simple Significado en Diccionario Cambridge Inglés Cambridge dictionaries logo
Cambridge Dictionaries online Cambridge Dictionaries online

El diccionario y el tesauro de inglés online más consultados por estudiantes de inglés.

Significado de “simple” - Diccionario Inglés

Significado de "simple" - Diccionario Inglés

See all translations

simpleadjective

uk   /ˈsɪm.pəl/  us   /ˈsɪm.pəl/
  • simple adjective (IMPORTANT)

B2 [before noun] used to ​describe the one ​importantfact, ​truth, etc.: We didn't go ​swimming for the simple ​reason that the ​water was too ​cold.

expend iconexpend iconMore examples

  • simple adjective (FOOLISH)

old-fashioned A simple ​person does not have a ​normallevel of ​intelligence: He was simple, but ​harmless.
(Definition of simple from the Cambridge Advanced Learner's Dictionary & Thesaurus © Cambridge University Press)

Significado de "simple" - Diccionario Inglés Americano

See all translations

simpleadjective

 us   /ˈsɪm·pəl/
  • simple adjective (PLAIN)

[-er/-est only] without ​unnecessary or ​extra things or ​decorations; ​plain: a simple ​blackdress It’s a simple Boston ​lettucesalad.
  • simple adjective (EASY)

[-er/-est only] easy to ​understand or do; not ​difficult or ​complicated: The ​recipe is very simple. There’s a simple ​solution if you don’t like what’s on TV – ​change the ​channel.
  • simple adjective (CONSIDERED ALONE)

[not gradable] without ​considering or ​including anything ​else: The simple ​fact is the ​fee is high because the ​rights are ​valuable.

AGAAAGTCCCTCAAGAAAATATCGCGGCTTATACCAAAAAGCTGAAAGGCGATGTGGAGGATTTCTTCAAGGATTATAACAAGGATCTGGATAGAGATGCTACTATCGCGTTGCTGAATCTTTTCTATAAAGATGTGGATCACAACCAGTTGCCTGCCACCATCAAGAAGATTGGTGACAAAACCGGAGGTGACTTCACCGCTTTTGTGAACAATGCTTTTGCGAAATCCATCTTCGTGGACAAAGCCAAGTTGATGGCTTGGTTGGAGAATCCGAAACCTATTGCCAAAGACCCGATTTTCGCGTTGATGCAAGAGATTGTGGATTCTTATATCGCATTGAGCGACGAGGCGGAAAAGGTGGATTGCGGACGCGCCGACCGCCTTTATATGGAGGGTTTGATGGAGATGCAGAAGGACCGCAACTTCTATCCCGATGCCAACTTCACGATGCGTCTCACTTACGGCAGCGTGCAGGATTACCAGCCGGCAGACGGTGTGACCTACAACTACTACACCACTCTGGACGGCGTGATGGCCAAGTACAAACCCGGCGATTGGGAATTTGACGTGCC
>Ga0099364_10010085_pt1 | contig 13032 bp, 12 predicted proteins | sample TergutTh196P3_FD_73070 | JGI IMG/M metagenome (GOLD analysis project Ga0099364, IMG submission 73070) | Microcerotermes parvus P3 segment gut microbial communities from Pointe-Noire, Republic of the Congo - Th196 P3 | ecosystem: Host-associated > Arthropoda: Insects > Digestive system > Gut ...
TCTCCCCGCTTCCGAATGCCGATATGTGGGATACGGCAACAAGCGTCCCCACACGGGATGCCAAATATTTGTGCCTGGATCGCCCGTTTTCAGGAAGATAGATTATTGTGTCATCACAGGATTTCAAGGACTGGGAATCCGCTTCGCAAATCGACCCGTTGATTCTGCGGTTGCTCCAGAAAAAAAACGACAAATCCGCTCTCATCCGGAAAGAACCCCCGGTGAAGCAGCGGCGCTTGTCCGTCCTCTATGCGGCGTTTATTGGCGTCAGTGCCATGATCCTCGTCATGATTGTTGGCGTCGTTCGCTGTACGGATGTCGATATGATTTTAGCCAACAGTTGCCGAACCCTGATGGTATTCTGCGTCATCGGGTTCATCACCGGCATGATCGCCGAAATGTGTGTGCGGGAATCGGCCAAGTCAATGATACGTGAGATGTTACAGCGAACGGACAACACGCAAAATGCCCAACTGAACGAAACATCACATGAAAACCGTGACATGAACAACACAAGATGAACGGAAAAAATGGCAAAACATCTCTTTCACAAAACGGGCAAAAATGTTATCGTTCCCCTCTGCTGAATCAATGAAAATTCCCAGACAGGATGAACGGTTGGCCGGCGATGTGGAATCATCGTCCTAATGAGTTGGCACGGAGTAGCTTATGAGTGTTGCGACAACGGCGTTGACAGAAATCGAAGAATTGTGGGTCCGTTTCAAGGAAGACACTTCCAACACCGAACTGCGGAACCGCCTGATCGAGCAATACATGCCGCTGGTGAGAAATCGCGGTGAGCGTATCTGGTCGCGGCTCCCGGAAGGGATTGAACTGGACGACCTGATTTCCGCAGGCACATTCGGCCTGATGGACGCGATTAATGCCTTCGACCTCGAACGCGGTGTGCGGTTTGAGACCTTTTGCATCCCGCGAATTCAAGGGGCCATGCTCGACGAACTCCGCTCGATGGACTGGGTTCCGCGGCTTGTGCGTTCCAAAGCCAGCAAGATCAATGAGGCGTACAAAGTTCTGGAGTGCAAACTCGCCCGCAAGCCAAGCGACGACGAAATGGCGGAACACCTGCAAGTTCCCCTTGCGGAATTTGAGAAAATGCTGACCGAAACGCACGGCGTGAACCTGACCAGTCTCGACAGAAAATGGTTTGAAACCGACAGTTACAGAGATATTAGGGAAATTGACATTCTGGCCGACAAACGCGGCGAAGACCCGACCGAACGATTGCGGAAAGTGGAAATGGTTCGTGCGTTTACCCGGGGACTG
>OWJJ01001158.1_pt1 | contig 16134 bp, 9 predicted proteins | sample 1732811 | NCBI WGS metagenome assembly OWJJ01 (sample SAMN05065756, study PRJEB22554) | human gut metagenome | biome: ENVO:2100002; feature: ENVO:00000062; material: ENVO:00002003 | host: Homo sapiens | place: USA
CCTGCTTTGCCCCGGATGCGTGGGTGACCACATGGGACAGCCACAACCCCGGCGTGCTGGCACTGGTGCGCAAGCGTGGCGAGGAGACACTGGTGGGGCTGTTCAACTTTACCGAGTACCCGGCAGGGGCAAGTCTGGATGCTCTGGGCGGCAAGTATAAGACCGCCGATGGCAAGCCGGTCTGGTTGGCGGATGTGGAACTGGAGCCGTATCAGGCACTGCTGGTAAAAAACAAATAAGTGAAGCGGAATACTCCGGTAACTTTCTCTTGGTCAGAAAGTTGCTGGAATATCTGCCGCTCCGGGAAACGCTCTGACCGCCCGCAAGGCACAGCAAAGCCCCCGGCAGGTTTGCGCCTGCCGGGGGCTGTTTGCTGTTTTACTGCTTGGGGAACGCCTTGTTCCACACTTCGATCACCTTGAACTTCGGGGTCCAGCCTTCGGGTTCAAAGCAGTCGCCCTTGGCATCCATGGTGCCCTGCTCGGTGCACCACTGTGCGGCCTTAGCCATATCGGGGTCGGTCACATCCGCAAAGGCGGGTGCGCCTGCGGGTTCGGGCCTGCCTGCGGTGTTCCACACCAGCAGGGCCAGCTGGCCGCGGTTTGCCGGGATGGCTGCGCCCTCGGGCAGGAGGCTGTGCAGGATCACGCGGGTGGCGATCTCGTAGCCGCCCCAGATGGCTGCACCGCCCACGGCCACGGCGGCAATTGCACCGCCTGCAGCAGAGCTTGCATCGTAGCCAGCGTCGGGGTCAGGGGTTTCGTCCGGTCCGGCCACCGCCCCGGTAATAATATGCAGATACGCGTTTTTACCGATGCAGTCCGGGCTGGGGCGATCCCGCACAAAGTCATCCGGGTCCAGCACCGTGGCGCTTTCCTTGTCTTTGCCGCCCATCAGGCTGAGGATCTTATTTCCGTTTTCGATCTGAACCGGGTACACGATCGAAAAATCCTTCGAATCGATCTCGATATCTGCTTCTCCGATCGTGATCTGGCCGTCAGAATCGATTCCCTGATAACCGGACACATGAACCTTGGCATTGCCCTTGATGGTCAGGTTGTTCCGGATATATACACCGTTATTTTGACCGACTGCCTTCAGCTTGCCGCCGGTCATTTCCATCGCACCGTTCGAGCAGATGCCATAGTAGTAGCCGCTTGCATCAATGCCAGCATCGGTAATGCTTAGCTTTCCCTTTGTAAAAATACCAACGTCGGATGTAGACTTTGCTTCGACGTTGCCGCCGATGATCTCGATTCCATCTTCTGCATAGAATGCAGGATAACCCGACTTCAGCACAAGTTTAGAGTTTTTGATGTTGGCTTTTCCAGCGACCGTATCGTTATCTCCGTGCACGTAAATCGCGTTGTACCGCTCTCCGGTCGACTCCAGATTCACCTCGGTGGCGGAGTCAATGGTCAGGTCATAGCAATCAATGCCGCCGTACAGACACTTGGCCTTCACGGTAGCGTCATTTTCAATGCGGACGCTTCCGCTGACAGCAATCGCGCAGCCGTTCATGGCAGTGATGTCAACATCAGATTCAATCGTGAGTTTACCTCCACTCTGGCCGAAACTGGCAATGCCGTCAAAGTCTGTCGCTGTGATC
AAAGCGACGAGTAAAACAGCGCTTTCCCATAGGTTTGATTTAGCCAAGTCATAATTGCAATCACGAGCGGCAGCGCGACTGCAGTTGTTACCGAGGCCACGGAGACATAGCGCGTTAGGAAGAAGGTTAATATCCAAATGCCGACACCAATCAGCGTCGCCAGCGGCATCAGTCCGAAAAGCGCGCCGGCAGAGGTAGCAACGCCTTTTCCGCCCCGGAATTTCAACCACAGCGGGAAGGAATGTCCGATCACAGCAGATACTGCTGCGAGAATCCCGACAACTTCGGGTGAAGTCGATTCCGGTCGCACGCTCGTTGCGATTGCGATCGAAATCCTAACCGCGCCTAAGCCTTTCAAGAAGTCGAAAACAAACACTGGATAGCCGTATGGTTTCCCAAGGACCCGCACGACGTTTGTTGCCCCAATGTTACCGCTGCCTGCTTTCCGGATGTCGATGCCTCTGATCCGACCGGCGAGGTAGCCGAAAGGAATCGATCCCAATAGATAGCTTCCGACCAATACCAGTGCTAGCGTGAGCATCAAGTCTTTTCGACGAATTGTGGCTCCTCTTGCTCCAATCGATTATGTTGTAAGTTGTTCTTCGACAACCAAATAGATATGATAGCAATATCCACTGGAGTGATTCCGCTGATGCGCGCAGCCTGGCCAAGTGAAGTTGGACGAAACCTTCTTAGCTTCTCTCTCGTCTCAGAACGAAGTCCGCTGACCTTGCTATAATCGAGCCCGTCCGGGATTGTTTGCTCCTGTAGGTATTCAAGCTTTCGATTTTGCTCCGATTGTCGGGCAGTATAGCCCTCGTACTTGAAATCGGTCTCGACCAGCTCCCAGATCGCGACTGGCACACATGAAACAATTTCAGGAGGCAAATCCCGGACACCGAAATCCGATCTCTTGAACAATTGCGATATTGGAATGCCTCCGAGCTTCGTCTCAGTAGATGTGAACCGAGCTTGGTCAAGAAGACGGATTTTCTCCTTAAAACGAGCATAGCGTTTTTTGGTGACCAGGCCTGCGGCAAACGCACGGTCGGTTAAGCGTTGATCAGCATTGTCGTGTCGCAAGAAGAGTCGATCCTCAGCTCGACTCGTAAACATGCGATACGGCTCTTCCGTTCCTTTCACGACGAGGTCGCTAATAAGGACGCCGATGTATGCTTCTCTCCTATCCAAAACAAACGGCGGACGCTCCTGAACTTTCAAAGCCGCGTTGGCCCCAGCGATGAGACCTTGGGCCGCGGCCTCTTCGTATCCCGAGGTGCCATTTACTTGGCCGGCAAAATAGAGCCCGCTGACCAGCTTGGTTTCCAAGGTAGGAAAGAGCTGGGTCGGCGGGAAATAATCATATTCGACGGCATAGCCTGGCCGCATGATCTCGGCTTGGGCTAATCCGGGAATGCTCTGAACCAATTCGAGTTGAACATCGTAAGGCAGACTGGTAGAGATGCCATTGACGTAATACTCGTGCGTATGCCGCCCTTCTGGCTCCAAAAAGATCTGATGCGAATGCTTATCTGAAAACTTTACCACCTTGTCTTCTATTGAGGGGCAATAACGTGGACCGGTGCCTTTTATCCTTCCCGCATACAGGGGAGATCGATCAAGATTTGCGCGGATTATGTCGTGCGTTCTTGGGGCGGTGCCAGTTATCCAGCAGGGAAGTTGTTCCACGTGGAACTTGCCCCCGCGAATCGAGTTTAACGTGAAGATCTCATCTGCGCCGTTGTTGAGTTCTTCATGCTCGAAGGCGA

• simple adjective (COMMON)

[-er/-est only] common or ​ordinary: I’ve got simple ​tastes, and I’m too ​old and ​cranky to ​change.
  • simple adjective (FOOLISH)

[-er/-est only] dated foolish; ​easilydeceived: He’s a very simple ​young man.
(Definition of simple from the Cambridge Academic Content Dictionary © Cambridge University Press)
Más sobre la pronunciación de simple
Add Cambridge dictionaries to your browser to your website
There, their and they’re – which one should you use?
There, their and they’re – which one should you use?
by ,
April 27, 2016
by Liz Walter If you are a learner of English and you are confused about the words there, their and they’re, let me reassure you: many, many people with English as their first language share your problem! You only have to take a look at the ‘comments’ sections on the website of, for example, a popular

Aprende más 

Palabra del día

cracker

a thin, flat, hard biscuit, especially one eaten with cheese

Palabra del día

bio-banding noun
bio-banding noun
April 25, 2016
in sport, grouping children according to their physical maturity rather than their age ‘When we’re grouping children for sports, we do it by age groups, but the problem is that, within those age groups, we get huge variations in biological age,’ said Dr Sean Cumming, senior lecturer at the University of Bath’s department for

Aprende más